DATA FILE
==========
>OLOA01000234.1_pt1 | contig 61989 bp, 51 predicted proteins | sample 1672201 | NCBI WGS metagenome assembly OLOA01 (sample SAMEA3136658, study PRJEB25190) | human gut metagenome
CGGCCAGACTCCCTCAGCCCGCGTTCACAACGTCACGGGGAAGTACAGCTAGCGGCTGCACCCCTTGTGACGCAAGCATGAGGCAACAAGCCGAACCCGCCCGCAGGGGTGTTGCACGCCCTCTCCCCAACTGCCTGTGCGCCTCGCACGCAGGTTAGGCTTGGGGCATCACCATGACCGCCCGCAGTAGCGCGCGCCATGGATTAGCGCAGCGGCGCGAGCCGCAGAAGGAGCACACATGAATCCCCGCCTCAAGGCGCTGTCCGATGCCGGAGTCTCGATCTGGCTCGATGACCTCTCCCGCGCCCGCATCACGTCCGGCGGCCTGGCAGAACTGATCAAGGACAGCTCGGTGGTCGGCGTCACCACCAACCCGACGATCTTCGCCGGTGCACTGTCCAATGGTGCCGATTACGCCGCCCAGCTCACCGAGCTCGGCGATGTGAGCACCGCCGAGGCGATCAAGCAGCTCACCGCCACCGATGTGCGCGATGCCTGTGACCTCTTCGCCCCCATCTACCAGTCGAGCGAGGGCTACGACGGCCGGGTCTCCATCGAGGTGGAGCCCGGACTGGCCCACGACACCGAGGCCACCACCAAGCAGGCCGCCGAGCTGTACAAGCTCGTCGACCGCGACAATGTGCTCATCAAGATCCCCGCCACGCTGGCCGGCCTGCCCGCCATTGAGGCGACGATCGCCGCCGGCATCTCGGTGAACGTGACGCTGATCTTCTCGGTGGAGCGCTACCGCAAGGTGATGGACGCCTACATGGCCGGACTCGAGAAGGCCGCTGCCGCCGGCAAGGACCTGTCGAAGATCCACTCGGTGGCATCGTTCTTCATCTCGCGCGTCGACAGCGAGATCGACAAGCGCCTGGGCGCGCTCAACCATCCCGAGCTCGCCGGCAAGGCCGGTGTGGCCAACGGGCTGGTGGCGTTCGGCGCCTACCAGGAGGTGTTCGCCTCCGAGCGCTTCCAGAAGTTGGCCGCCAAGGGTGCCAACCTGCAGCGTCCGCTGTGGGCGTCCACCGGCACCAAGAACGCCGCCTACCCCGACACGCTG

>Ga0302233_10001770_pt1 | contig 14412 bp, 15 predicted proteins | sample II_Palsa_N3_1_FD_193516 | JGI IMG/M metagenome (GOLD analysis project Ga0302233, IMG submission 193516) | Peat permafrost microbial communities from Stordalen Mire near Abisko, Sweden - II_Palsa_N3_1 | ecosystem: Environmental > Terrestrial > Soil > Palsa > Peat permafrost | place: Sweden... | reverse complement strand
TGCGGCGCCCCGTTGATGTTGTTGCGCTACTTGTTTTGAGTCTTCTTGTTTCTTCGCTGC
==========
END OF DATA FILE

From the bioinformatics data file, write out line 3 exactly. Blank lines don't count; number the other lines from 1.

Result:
>Ga0302233_10001770_pt1 | contig 14412 bp, 15 predicted proteins | sample II_Palsa_N3_1_FD_193516 | JGI IMG/M metagenome (GOLD analysis project Ga0302233, IMG submission 193516) | Peat permafrost microbial communities from Stordalen Mire near Abisko, Sweden - II_Palsa_N3_1 | ecosystem: Environmental > Terrestrial > Soil > Palsa > Peat permafrost | place: Sweden... | reverse complement strand